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The Globe and Mail

Restructuring specialist tapped as interim Opel CEO

The logo German car manufacturer Opel with its promotional slogan " We live cars" is pictured at the headquarters in Ruesselsheim July 17, 2012.


U.S. car maker General Motors Co. named Thomas Sedran, a restructuring specialist, as interim chief executive of Opel, and said it was to redouble efforts to return the ailing European brand to profitability.

Unlike his predecessor, Karl-Friedrich Stracke, Mr. Sedran was not named president of GM Europe as GM vice chairman Stephen Girsky was handed the title, bundling more control at GM's headquarters in Detroit.

"We will continue to implement our business plan as it was outlined and work to improve it," Mr. Girsky said in a statement, in a signal Stracke's old plan was not ambitious enough.

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In a joint release with the car maker's unions, Opel labour leader Wolfgang Schaefer-Klug said the new team around Steve Girsky stood for a change that Opel urgently needed.

Opel said Mr. Sedran, who joined Opel in April and had been head of operations, business development and corporate strategy, would assume day-to-day responsibility until a permanent choice was in place.

Mr. Stracke, an engineer, was sacked last Thursday in a move so abrupt board members were caught off guard.

Fixing Opel, which trades as Vauxhall in Britain, has become a top priority for GM chief executive Dan Akerson, who has demanded an end to more than $3.5-billion (U.S.) in underlying losses racked up after the U.S. parent emerged from bankruptcy in 2009.

Since deciding in November 2009 against the sale of a majority stake in Opel, GM has replaced its European president three times and is planning its second round of restructuring including the closure of a plant in Bochum, Germany.

Reports had said Sedran might be a temporary appointment while the company looked for an external candidate to be CEO.

A labour union source has told Reuters he thought 47-year-old Sedran, who has worked closely with Opel since 2009, has been groomed to lead the company in the months since he joined.

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Former CEO Nick Reilly ran the company initially as a stop-gap measure for three weeks before taking over permanently in December 2009.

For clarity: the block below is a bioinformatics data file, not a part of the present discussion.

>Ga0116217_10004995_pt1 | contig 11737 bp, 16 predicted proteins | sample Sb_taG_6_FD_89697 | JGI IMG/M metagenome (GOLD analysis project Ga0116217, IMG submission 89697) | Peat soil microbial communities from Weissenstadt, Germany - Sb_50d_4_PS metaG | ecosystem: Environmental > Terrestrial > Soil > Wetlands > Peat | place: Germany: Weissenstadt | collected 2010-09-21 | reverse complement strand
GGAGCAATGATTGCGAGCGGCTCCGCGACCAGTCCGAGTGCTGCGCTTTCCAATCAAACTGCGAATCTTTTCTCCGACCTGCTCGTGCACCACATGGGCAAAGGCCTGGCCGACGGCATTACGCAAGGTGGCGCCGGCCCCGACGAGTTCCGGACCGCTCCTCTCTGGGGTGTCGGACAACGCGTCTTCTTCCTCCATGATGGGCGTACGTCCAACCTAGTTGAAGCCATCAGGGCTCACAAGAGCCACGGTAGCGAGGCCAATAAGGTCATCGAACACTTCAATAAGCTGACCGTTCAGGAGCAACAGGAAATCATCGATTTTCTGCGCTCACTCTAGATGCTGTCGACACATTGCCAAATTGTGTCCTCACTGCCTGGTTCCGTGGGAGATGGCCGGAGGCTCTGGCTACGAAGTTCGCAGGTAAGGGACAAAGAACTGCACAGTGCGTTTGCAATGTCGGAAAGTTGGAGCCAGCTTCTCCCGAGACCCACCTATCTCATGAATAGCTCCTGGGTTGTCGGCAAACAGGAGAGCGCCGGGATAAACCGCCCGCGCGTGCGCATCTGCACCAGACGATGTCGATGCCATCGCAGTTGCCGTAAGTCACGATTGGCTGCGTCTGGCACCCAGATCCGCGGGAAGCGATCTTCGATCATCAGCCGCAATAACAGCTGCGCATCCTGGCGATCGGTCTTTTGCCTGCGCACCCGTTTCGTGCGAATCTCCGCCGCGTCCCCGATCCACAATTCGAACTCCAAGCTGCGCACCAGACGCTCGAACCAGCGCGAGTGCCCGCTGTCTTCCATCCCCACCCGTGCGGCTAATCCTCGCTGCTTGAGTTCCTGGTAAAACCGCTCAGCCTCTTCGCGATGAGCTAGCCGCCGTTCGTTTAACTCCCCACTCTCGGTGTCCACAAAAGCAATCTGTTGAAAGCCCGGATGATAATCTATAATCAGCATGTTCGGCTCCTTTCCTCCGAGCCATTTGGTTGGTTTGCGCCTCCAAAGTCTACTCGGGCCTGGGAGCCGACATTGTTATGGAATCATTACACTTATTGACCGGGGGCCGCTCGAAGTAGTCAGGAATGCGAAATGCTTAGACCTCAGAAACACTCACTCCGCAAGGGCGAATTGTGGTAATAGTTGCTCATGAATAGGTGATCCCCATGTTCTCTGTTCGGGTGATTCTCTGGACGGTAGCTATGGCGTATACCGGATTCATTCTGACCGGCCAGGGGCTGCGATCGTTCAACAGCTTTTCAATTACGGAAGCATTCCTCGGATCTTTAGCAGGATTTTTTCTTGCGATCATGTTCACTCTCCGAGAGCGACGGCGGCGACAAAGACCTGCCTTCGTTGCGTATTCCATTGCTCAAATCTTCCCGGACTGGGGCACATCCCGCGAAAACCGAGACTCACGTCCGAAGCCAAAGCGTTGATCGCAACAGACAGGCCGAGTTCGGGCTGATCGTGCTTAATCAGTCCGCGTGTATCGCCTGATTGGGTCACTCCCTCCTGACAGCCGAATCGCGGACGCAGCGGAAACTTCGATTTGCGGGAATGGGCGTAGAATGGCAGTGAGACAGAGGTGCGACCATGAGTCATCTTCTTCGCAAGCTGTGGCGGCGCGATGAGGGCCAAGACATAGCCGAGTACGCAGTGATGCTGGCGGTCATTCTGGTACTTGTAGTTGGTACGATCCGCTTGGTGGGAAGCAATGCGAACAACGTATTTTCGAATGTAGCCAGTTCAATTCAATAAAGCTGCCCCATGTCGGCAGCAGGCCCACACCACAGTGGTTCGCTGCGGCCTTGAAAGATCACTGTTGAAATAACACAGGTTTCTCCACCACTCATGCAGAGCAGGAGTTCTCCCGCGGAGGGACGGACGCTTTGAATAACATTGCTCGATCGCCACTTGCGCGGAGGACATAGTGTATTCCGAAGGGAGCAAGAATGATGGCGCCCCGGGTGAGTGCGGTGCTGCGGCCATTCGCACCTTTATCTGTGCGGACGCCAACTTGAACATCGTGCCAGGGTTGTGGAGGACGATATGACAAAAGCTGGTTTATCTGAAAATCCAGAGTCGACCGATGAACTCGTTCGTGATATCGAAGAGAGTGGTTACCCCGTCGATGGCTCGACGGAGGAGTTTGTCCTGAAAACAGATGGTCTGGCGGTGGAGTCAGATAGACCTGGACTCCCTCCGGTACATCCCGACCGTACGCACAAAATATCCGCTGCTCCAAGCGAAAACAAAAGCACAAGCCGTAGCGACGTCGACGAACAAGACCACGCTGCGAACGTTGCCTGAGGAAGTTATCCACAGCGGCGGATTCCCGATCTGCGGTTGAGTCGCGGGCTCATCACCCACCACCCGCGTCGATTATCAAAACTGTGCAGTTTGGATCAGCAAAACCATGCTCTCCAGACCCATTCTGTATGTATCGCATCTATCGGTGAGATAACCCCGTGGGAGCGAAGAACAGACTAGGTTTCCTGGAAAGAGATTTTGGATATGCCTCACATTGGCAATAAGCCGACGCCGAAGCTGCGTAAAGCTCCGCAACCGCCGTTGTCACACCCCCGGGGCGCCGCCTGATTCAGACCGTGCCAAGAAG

While Mr. Stracke's sacking may appease investors on Wall Street demanding quick results, observers in Germany have criticised the timing as short-sighted.

Mr. Sedran's biggest challenge will be rehabilitating Opel's image in Germany where its market share has dwindled to record lows, making the brand more and more dependent on struggling southern European markets such as Italy and Spain.

Whereas Western European new car registrations fell 7 per cent in the first half, according auto industry association ACEA, demand for Opels and Vauxhalls tumbled more than 15 per cent.

That said, Fiat SpA, PSA Peugeot Citroën, Renault SA, and Sociedad Espanola de Automoviles de Tourismo SA all delivered worse performances during the period.

One hope is Opel's plan to join efforts with French peer PSA Peugeot Citroen. GM and PSA agreed in February an alliance expected to reap combined synergies of about $2-billion annually within about five years.

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Sedran will at least be able to count on fresh models hitting the market in the coming months – customers can already place orders for the new Mokka subcompact SUV, for example, the first such entry into the segment for a German brand.

There is one drawback. The model, which hits showrooms in October, is being built in Korea and does nothing to help solve the problem of excess plant capacity in Europe.

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